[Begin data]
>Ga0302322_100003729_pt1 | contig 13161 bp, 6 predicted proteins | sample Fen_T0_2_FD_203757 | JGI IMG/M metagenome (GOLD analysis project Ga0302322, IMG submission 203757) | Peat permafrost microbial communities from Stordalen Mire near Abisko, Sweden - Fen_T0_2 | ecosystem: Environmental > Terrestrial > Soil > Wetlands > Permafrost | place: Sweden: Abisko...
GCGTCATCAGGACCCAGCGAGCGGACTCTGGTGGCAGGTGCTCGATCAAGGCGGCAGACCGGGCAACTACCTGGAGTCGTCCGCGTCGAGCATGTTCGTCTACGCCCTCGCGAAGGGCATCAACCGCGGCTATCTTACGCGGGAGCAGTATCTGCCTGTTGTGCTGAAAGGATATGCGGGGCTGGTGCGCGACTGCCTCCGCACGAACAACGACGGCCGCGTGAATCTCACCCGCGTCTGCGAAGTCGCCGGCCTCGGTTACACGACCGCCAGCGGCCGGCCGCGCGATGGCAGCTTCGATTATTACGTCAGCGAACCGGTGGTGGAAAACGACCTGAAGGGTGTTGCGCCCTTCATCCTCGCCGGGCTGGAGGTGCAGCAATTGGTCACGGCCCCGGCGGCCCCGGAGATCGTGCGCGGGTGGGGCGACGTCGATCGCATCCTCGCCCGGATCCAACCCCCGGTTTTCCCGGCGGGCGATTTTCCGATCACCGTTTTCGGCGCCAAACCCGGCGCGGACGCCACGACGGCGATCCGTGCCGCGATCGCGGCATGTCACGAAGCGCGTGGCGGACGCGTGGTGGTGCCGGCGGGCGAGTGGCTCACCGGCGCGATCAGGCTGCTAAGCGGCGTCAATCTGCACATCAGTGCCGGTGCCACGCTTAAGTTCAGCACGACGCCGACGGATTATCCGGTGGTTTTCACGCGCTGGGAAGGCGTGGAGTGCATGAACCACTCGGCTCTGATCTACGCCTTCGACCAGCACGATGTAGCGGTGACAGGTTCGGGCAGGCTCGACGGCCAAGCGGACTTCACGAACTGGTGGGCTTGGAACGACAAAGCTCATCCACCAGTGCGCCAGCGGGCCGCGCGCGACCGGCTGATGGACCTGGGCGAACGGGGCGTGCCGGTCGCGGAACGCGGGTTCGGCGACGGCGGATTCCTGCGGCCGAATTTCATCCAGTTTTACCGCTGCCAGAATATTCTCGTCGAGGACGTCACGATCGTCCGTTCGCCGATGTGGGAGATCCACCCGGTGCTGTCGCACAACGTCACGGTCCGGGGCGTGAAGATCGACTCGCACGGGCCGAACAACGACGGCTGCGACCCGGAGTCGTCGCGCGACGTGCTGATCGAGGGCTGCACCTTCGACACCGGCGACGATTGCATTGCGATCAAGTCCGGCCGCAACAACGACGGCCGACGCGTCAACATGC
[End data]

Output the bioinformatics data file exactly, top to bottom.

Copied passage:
>Ga0302322_100003729_pt1 | contig 13161 bp, 6 predicted proteins | sample Fen_T0_2_FD_203757 | JGI IMG/M metagenome (GOLD analysis project Ga0302322, IMG submission 203757) | Peat permafrost microbial communities from Stordalen Mire near Abisko, Sweden - Fen_T0_2 | ecosystem: Environmental > Terrestrial > Soil > Wetlands > Permafrost | place: Sweden: Abisko...
GCGTCATCAGGACCCAGCGAGCGGACTCTGGTGGCAGGTGCTCGATCAAGGCGGCAGACCGGGCAACTACCTGGAGTCGTCCGCGTCGAGCATGTTCGTCTACGCCCTCGCGAAGGGCATCAACCGCGGCTATCTTACGCGGGAGCAGTATCTGCCTGTTGTGCTGAAAGGATATGCGGGGCTGGTGCGCGACTGCCTCCGCACGAACAACGACGGCCGCGTGAATCTCACCCGCGTCTGCGAAGTCGCCGGCCTCGGTTACACGACCGCCAGCGGCCGGCCGCGCGATGGCAGCTTCGATTATTACGTCAGCGAACCGGTGGTGGAAAACGACCTGAAGGGTGTTGCGCCCTTCATCCTCGCCGGGCTGGAGGTGCAGCAATTGGTCACGGCCCCGGCGGCCCCGGAGATCGTGCGCGGGTGGGGCGACGTCGATCGCATCCTCGCCCGGATCCAACCCCCGGTTTTCCCGGCGGGCGATTTTCCGATCACCGTTTTCGGCGCCAAACCCGGCGCGGACGCCACGACGGCGATCCGTGCCGCGATCGCGGCATGTCACGAAGCGCGTGGCGGACGCGTGGTGGTGCCGGCGGGCGAGTGGCTCACCGGCGCGATCAGGCTGCTAAGCGGCGTCAATCTGCACATCAGTGCCGGTGCCACGCTTAAGTTCAGCACGACGCCGACGGATTATCCGGTGGTTTTCACGCGCTGGGAAGGCGTGGAGTGCATGAACCACTCGGCTCTGATCTACGCCTTCGACCAGCACGATGTAGCGGTGACAGGTTCGGGCAGGCTCGACGGCCAAGCGGACTTCACGAACTGGTGGGCTTGGAACGACAAAGCTCATCCACCAGTGCGCCAGCGGGCCGCGCGCGACCGGCTGATGGACCTGGGCGAACGGGGCGTGCCGGTCGCGGAACGCGGGTTCGGCGACGGCGGATTCCTGCGGCCGAATTTCATCCAGTTTTACCGCTGCCAGAATATTCTCGTCGAGGACGTCACGATCGTCCGTTCGCCGATGTGGGAGATCCACCCGGTGCTGTCGCACAACGTCACGGTCCGGGGCGTGAAGATCGACTCGCACGGGCCGAACAACGACGGCTGCGACCCGGAGTCGTCGCGCGACGTGCTGATCGAGGGCTGCACCTTCGACACCGGCGACGATTGCATTGCGATCAAGTCCGGCCGCAACAACGACGGCCGACGCGTCAACATGC